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Should children attend funerals?

Woman and child walking to funeral

Funerals of relatives, such as grandparents, are often a child’s first experience of death. Many parents and guardians worry that it may be too upsetting for them to attend the funeral. Some choose to not let the child attend.

However, there can be benefits to letting the child attend the funeral. If they were very close to the person who passed away – a parent, grandparent, sibling or friend – the funeral can be a way for them to say goodbye, just as it is for adults. This could help them come to terms with their grief in a healthy way and gain a greater understanding of life and death.

How young is too young?

There is no set age at which it is acceptable for children to attend a funeral. It depends entirely on the child, their level of maturity and understanding, and their relationship to the person who has passed away.

Generally, it is best for the child to be old enough to have a conversation about death. If they are able to grasp the concept of someone passing away, this will help them understand why the funeral is happening. Talking to them beforehand is essential.

It might be better to leave very young children and babies with a responsible babysitter. They are likely to make a lot of noise and will probably have little understanding of what is happening.

The child’s choice

Often it is our instinct to protect children against the upset of bereavement. This might mean we decide that attending the funeral is not a good idea. However, many people who were bereaved at a young age regret that they were not allowed to attend the funeral, or were not given a choice. If possible, it is good to let the child make the decision for themselves.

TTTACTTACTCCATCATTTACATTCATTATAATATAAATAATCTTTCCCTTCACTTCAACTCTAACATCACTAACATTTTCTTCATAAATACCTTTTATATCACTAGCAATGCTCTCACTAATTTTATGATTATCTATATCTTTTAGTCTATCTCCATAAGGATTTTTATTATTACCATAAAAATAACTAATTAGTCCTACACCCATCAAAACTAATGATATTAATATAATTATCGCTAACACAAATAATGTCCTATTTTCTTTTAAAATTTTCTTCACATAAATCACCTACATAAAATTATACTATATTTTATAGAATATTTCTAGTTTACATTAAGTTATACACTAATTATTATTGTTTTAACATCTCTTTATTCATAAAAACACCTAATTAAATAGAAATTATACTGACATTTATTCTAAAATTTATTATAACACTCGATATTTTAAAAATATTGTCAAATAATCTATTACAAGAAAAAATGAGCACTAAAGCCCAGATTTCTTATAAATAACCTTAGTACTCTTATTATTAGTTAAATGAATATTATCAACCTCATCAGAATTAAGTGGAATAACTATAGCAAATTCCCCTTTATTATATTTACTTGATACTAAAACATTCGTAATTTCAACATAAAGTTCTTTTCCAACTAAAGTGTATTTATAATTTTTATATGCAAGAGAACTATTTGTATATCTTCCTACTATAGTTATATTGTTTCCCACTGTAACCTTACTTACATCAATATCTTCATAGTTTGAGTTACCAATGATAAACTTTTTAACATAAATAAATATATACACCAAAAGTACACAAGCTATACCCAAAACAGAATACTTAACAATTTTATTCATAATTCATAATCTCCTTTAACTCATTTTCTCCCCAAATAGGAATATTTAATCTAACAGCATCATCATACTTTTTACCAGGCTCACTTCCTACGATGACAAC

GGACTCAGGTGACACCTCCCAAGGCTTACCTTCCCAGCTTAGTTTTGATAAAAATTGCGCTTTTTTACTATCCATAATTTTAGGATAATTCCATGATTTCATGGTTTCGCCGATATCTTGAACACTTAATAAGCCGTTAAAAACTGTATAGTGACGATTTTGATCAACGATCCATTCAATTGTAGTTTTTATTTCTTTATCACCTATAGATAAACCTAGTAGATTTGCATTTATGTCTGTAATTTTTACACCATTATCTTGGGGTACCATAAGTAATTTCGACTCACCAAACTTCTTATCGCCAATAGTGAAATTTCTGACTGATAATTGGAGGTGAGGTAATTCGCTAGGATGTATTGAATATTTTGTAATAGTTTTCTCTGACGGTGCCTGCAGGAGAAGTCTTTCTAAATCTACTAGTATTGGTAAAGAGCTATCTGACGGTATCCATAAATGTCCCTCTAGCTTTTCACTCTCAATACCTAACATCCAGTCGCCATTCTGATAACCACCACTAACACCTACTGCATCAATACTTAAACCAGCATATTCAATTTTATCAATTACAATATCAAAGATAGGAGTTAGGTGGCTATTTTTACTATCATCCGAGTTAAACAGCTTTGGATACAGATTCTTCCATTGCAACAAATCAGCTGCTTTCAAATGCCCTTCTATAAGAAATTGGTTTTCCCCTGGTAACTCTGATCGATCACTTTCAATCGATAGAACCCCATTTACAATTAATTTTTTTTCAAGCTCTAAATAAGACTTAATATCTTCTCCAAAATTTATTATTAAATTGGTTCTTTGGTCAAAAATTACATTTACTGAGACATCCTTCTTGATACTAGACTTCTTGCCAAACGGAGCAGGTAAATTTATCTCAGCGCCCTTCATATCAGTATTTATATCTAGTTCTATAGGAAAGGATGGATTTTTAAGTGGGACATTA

This should be approached carefully. Find time to have a conversation with them about death in general and what a funeral involves. When talking to a child about death, it can help to do the following things:

  • Start by asking them what they know about death. They might know more than you think, and this can open up a discussion.
  • Be as honest as you can.
  • Use simple language. Phrases like ‘passed away’ or ‘lost’ can be taken literally, which will be confusing.
  • Let them ask questions, but don’t worry if you don’t have definite answers.
  • Describe what happens in a funeral, including the venue, the service, and what people might do or say. Let them know that they might see people crying but this is okay.

Try not to rush the child into a decision about the funeral. It may also be helpful to let them know that it is okay for them to change their mind. Most importantly, respect their decision once they have made it.

If they choose to not attend, you may wish to keep certain keepsakes for them in case they want them later in life. For example, you could keep an order of service booklet, press a flower from the funeral tributes, or write down who was there and what was said. The most important thing is not to make the child feel guilty for choosing not to attend.